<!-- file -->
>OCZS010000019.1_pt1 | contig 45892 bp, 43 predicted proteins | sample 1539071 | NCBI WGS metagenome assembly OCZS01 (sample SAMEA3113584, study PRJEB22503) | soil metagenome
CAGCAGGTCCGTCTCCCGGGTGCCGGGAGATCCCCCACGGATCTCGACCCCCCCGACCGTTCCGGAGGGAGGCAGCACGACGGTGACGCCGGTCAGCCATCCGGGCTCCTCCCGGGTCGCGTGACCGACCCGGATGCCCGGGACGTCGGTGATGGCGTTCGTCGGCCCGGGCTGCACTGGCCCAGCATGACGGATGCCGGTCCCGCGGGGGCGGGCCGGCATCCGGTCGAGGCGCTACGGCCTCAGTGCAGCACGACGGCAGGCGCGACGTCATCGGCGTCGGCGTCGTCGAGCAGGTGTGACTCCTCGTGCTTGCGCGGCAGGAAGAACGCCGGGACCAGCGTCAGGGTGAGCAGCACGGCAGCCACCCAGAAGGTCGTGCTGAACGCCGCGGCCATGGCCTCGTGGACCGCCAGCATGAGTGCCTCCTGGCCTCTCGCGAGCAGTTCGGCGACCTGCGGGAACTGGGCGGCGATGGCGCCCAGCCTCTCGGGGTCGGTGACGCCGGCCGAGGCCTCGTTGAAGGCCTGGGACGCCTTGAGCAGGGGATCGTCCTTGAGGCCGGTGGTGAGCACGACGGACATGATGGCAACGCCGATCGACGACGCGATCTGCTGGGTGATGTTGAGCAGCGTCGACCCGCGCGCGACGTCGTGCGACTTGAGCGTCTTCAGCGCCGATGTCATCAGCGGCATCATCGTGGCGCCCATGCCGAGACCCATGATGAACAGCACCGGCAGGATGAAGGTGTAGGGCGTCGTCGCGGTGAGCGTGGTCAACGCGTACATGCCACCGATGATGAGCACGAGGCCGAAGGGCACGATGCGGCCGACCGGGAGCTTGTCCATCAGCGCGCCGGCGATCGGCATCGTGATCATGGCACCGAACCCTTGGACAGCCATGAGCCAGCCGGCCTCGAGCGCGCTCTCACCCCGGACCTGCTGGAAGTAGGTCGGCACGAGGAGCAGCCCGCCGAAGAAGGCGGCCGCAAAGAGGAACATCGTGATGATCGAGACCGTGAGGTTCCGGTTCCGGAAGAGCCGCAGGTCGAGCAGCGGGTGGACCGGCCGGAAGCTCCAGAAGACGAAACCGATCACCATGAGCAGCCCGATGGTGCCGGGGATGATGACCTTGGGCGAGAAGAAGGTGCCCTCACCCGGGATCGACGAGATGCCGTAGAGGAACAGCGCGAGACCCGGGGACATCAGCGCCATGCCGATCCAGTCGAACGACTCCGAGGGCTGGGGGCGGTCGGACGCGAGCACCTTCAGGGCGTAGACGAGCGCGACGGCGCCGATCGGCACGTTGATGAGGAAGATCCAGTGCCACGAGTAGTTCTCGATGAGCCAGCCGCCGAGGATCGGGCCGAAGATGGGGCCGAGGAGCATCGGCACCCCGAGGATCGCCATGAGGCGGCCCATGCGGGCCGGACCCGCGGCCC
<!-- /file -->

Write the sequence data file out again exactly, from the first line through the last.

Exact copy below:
>OCZS010000019.1_pt1 | contig 45892 bp, 43 predicted proteins | sample 1539071 | NCBI WGS metagenome assembly OCZS01 (sample SAMEA3113584, study PRJEB22503) | soil metagenome
CAGCAGGTCCGTCTCCCGGGTGCCGGGAGATCCCCCACGGATCTCGACCCCCCCGACCGTTCCGGAGGGAGGCAGCACGACGGTGACGCCGGTCAGCCATCCGGGCTCCTCCCGGGTCGCGTGACCGACCCGGATGCCCGGGACGTCGGTGATGGCGTTCGTCGGCCCGGGCTGCACTGGCCCAGCATGACGGATGCCGGTCCCGCGGGGGCGGGCCGGCATCCGGTCGAGGCGCTACGGCCTCAGTGCAGCACGACGGCAGGCGCGACGTCATCGGCGTCGGCGTCGTCGAGCAGGTGTGACTCCTCGTGCTTGCGCGGCAGGAAGAACGCCGGGACCAGCGTCAGGGTGAGCAGCACGGCAGCCACCCAGAAGGTCGTGCTGAACGCCGCGGCCATGGCCTCGTGGACCGCCAGCATGAGTGCCTCCTGGCCTCTCGCGAGCAGTTCGGCGACCTGCGGGAACTGGGCGGCGATGGCGCCCAGCCTCTCGGGGTCGGTGACGCCGGCCGAGGCCTCGTTGAAGGCCTGGGACGCCTTGAGCAGGGGATCGTCCTTGAGGCCGGTGGTGAGCACGACGGACATGATGGCAACGCCGATCGACGACGCGATCTGCTGGGTGATGTTGAGCAGCGTCGACCCGCGCGCGACGTCGTGCGACTTGAGCGTCTTCAGCGCCGATGTCATCAGCGGCATCATCGTGGCGCCCATGCCGAGACCCATGATGAACAGCACCGGCAGGATGAAGGTGTAGGGCGTCGTCGCGGTGAGCGTGGTCAACGCGTACATGCCACCGATGATGAGCACGAGGCCGAAGGGCACGATGCGGCCGACCGGGAGCTTGTCCATCAGCGCGCCGGCGATCGGCATCGTGATCATGGCACCGAACCCTTGGACAGCCATGAGCCAGCCGGCCTCGAGCGCGCTCTCACCCCGGACCTGCTGGAAGTAGGTCGGCACGAGGAGCAGCCCGCCGAAGAAGGCGGCCGCAAAGAGGAACATCGTGATGATCGAGACCGTGAGGTTCCGGTTCCGGAAGAGCCGCAGGTCGAGCAGCGGGTGGACCGGCCGGAAGCTCCAGAAGACGAAACCGATCACCATGAGCAGCCCGATGGTGCCGGGGATGATGACCTTGGGCGAGAAGAAGGTGCCCTCACCCGGGATCGACGAGATGCCGTAGAGGAACAGCGCGAGACCCGGGGACATCAGCGCCATGCCGATCCAGTCGAACGACTCCGAGGGCTGGGGGCGGTCGGACGCGAGCACCTTCAGGGCGTAGACGAGCGCGACGGCGCCGATCGGCACGTTGATGAGGAAGATCCAGTGCCACGAGTAGTTCTCGATGAGCCAGCCGCCGAGGATCGGGCCGAAGATGGGGCCGAGGAGCATCGGCACCCCGAGGATCGCCATGAGGCGGCCCATGCGGGCCGGACCCGCGGCCC